BR lamps are a type of flood light with wider beam angles and larger diameters. Usually, these bulbs have beam angles between 45 and 120 degrees. Therefore, they are suitable for illuminating more expansive areas.

The acronym “BR” stands for Bulged Reflector. These lamps use a reflector material that gives them an even wider beam angle than their PAR counterparts.

The Working of BR Lamps

a man installing a BR30 light bulb in a ceiling light fixture
BR lamps feature a bulged reflector, allowing them to emit more light.

While BR lamps work the same way as PAR lamps, the former uses a bulged reflector to increase the amount of light they emit.

Therefore, BR lamps diffuse light in multiple directions instead of a fixed beam angle.

This makes them suitable for high-level lighting with a wider beam angle than PAR lamps. They’re also perfect for illuminating larger areas with softer light.

Types of BR Lamps

Like their PAR counterparts, BR lamps come in different types based on their diameter sizes in eighths of an inch.

The common types of BR lamps include BR20, BR30, and BR40. The main difference between these bulbs is their diameter sizes.

Regarding energy efficiency, BR lamps come in incandescents, halogens, and LED types. As with PAR light bulbs, LED BR lamps are the most energy-efficient option.

The table below compares the main types of BR lamps in terms of wattage, lumen output, and beam angles.

Beam Angle110°110°110°
Diameter2.5 inch (6.35cm)3.75 inch (9.53cm)5 inch (12.7cm)
Wattage (LED)71117
Wattage Equivalence5065100

Table 2: Main BR lamps comparison

Comparison Between PAR and BR Lamps

Let’s compare some BR and PAR lamps. This comparison will help you narrow down the best fit.

BR40 vs. PAR38

First, the main difference between these lamps is their diameter sizes.

While a BR40 lamp has a diameter of 5 inches (12.7 centimeters), its PAR38 counterpart has a diameter of 4.75 inches (12.07 centimeters).

The difference in diameter between BR40 and PAR38 is quite minimal (only 0.25 inches or 0.64 centimeters). This means you can use these bulbs interchangeably in the same recessed lighting can.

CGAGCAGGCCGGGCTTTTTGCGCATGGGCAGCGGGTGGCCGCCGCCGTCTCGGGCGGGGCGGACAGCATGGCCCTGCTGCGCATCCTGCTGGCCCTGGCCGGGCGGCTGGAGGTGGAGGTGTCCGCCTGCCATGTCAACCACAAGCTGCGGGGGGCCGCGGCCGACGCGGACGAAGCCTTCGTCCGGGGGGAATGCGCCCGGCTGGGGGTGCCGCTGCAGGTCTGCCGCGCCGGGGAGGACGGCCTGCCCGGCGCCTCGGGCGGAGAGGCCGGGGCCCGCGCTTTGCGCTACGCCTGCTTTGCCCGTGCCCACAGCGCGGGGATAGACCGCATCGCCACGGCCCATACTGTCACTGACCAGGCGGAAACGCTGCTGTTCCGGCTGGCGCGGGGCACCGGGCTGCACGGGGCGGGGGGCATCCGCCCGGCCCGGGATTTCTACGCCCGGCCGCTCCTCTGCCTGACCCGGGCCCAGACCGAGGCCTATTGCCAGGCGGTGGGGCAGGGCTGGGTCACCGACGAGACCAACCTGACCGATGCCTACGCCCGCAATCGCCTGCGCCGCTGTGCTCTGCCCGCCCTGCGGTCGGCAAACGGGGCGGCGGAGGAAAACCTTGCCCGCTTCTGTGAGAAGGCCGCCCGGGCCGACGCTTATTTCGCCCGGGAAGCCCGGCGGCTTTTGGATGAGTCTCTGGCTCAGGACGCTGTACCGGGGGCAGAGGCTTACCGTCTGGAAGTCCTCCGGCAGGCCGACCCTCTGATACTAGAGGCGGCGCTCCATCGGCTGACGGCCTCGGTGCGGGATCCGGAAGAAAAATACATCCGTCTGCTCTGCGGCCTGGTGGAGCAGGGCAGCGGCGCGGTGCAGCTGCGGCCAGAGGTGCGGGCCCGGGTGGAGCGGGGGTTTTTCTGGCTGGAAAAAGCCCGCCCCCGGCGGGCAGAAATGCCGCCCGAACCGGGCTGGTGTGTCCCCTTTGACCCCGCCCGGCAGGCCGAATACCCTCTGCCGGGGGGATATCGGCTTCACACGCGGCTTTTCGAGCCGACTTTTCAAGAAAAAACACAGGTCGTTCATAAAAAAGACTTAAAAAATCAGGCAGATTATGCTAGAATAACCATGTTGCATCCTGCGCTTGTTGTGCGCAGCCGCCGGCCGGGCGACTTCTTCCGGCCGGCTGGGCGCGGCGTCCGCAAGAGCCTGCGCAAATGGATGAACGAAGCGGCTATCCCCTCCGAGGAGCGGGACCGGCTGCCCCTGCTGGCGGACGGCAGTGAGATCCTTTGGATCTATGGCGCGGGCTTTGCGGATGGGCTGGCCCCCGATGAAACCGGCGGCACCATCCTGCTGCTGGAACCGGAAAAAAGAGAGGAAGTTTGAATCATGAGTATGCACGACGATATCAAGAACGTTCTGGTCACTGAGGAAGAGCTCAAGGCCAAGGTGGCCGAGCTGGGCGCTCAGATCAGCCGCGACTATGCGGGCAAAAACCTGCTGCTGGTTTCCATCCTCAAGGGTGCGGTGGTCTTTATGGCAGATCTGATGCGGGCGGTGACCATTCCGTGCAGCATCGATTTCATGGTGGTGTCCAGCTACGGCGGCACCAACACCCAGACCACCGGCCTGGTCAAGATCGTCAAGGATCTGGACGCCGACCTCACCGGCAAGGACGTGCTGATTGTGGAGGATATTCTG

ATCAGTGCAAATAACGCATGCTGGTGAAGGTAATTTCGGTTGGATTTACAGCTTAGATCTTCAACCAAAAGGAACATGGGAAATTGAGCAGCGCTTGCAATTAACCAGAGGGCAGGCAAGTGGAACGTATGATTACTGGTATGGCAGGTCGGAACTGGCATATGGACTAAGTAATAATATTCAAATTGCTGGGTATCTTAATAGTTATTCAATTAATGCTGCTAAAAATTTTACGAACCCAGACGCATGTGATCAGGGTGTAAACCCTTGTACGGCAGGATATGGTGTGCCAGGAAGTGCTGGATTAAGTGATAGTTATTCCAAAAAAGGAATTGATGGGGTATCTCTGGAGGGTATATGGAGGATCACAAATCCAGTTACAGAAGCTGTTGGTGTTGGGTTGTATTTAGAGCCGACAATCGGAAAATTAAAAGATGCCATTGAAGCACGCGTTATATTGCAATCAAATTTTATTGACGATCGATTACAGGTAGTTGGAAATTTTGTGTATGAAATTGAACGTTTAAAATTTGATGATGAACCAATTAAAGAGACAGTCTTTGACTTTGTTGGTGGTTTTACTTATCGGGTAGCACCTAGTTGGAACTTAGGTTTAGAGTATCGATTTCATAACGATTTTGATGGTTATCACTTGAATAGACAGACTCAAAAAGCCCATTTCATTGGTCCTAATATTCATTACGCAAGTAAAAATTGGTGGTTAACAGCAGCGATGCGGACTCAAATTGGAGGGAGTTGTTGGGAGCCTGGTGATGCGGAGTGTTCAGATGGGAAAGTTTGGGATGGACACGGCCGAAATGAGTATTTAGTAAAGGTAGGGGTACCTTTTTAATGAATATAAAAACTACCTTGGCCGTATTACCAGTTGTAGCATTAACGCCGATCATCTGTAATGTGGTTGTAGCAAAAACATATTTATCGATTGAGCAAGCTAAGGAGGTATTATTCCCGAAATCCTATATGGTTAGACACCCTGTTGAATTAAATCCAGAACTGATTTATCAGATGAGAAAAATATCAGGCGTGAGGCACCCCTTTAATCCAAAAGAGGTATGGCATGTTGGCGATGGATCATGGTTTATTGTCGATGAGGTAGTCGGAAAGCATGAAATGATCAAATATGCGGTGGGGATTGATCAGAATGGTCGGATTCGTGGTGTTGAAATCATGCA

The beam angle is another significant difference to note between these lamps.

A BR40 light bulb has a broader beam angle of 110 degrees, while its PAR38 counterpart has a beam angle of 40 degrees.

One notable similarity between these lamps is that they can emit the same color light depending on your preferences.

Besides lighting, check out this article for 15 other reasons your electric bill is so high.

BR30 vs. PAR38

There is a major diameter variation between these bulbs.

With the BR30 bulb having a diameter of 3.75 inches (9.53 centimeters) and PAR38’s 4.75 inches (12.07 centimeters), expect to use these bulbs sparingly.

A one-inch (2.54-centimeter) diameter difference isn’t something to overlook.

The beam angle of a BR30 bulb is also wider than its PAR38 counterpart at 110 degrees against 40 degrees, respectively.

Therefore, go for the BR30 bulb if you want to illuminate a wider area using one bulb. Otherwise, a PAR38 light bulb will serve you better for illuminating smaller areas.

Energy efficiency is another factor you want to consider between these two options. Luckily, both have energy-efficient LED versions.

Here’s a video to help you differentiate PAR and BR lamps easily:

Final Thoughts

Concerning flood lights, PAR and BR lamps are your best bets. The main difference between these two types is that the latter has a wider beam angle due to its bulged reflector.

The beam angle is crucial when choosing between BR and PAR light bulbs. Due to their narrow beam angles, PAR lamps are suitable for directional lighting like spotlights, retail displays, and stage lighting.

On the other hand, BR lamps work for high-level lighting and wider area illumination like floodlights.

Finally, consider LED versions in both cases if you want to save on your electricity bills. LED BR and PAR lamps use the latest technology that makes them energy efficient.

Now that you know the differences between PAR and BR lamps, check out this article to learn how much energy each appliance in your home uses.